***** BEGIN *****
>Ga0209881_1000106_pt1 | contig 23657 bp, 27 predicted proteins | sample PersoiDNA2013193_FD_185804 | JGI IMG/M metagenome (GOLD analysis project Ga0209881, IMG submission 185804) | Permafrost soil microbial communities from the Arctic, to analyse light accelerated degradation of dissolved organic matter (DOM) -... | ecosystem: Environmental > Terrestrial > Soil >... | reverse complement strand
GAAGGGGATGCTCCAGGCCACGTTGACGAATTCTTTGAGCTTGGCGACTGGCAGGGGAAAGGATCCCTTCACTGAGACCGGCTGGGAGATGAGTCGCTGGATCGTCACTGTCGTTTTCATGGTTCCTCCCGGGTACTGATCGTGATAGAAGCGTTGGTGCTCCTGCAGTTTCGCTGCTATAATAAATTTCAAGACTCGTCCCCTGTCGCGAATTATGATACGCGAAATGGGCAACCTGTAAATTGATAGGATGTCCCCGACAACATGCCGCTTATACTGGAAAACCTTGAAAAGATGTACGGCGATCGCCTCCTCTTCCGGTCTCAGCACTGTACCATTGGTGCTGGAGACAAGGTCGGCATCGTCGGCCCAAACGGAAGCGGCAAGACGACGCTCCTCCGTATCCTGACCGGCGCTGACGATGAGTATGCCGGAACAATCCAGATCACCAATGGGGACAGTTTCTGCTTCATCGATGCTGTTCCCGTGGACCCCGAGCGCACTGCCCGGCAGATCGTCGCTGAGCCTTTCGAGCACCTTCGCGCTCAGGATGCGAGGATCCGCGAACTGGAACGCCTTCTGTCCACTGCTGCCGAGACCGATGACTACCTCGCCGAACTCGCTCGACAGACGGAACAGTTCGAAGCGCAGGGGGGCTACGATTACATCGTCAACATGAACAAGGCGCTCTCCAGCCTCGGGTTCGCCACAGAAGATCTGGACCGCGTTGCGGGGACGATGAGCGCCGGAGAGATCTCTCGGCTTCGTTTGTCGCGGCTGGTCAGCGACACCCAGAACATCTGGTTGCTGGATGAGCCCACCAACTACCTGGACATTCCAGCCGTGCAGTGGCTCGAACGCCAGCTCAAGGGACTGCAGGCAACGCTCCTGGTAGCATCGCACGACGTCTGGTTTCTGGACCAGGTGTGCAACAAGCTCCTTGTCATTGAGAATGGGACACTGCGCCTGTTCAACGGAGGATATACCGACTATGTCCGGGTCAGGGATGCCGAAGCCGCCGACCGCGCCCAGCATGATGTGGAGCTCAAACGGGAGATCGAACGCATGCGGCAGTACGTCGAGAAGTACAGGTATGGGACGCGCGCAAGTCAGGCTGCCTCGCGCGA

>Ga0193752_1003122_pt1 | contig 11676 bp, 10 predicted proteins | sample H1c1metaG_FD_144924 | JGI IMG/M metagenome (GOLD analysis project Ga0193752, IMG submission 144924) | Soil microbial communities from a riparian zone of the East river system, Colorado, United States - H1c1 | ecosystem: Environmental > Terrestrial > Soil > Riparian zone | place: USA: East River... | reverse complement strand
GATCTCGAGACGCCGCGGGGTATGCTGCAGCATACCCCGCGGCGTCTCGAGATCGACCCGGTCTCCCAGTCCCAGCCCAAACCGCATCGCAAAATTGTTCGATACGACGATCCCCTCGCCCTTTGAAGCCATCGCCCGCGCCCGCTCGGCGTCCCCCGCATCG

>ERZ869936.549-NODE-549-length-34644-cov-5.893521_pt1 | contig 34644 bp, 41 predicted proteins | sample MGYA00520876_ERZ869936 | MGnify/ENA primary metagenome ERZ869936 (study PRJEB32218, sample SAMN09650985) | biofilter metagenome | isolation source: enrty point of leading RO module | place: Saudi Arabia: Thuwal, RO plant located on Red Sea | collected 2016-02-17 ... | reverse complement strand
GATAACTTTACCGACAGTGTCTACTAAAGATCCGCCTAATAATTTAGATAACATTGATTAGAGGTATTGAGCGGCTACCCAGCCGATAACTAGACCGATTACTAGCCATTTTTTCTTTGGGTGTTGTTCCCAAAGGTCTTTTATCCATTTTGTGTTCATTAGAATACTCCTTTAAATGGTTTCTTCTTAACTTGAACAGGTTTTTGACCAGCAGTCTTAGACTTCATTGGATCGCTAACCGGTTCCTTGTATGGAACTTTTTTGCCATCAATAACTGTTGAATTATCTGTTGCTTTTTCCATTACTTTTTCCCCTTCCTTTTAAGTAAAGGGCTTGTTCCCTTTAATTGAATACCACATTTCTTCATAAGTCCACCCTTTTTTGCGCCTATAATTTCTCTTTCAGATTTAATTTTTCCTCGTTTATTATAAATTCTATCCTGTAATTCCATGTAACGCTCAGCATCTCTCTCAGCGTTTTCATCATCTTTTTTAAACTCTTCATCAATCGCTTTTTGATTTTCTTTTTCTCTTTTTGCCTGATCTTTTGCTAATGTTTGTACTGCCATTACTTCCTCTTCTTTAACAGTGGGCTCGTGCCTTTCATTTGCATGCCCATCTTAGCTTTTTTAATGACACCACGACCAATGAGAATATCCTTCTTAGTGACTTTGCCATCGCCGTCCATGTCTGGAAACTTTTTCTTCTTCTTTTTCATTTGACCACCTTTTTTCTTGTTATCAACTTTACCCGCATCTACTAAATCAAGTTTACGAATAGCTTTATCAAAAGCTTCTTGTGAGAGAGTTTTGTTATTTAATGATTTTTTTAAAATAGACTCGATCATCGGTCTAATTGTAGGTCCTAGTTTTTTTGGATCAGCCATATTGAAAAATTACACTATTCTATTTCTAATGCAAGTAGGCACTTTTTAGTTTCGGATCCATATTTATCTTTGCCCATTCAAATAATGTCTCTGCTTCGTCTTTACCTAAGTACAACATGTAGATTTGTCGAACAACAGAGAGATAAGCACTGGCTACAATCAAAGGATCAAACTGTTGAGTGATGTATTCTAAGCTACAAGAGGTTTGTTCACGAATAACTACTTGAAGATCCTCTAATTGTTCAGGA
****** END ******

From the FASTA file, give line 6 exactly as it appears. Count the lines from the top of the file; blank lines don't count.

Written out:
GATAACTTTACCGACAGTGTCTACTAAAGATCCGCCTAATAATTTAGATAACATTGATTAGAGGTATTGAGCGGCTACCCAGCCGATAACTAGACCGATTACTAGCCATTTTTTCTTTGGGTGTTGTTCCCAAAGGTCTTTTATCCATTTTGTGTTCATTAGAATACTCCTTTAAATGGTTTCTTCTTAACTTGAACAGGTTTTTGACCAGCAGTCTTAGACTTCATTGGATCGCTAACCGGTTCCTTGTATGGAACTTTTTTGCCATCAATAACTGTTGAATTATCTGTTGCTTTTTCCATTACTTTTTCCCCTTCCTTTTAAGTAAAGGGCTTGTTCCCTTTAATTGAATACCACATTTCTTCATAAGTCCACCCTTTTTTGCGCCTATAATTTCTCTTTCAGATTTAATTTTTCCTCGTTTATTATAAATTCTATCCTGTAATTCCATGTAACGCTCAGCATCTCTCTCAGCGTTTTCATCATCTTTTTTAAACTCTTCATCAATCGCTTTTTGATTTTCTTTTTCTCTTTTTGCCTGATCTTTTGCTAATGTTTGTACTGCCATTACTTCCTCTTCTTTAACAGTGGGCTCGTGCCTTTCATTTGCATGCCCATCTTAGCTTTTTTAATGACACCACGACCAATGAGAATATCCTTCTTAGTGACTTTGCCATCGCCGTCCATGTCTGGAAACTTTTTCTTCTTCTTTTTCATTTGACCACCTTTTTTCTTGTTATCAACTTTACCCGCATCTACTAAATCAAGTTTACGAATAGCTTTATCAAAAGCTTCTTGTGAGAGAGTTTTGTTATTTAATGATTTTTTTAAAATAGACTCGATCATCGGTCTAATTGTAGGTCCTAGTTTTTTTGGATCAGCCATATTGAAAAATTACACTATTCTATTTCTAATGCAAGTAGGCACTTTTTAGTTTCGGATCCATATTTATCTTTGCCCATTCAAATAATGTCTCTGCTTCGTCTTTACCTAAGTACAACATGTAGATTTGTCGAACAACAGAGAGATAAGCACTGGCTACAATCAAAGGATCAAACTGTTGAGTGATGTATTCTAAGCTACAAGAGGTTTGTTCACGAATAACTACTTGAAGATCCTCTAATTGTTCAGGA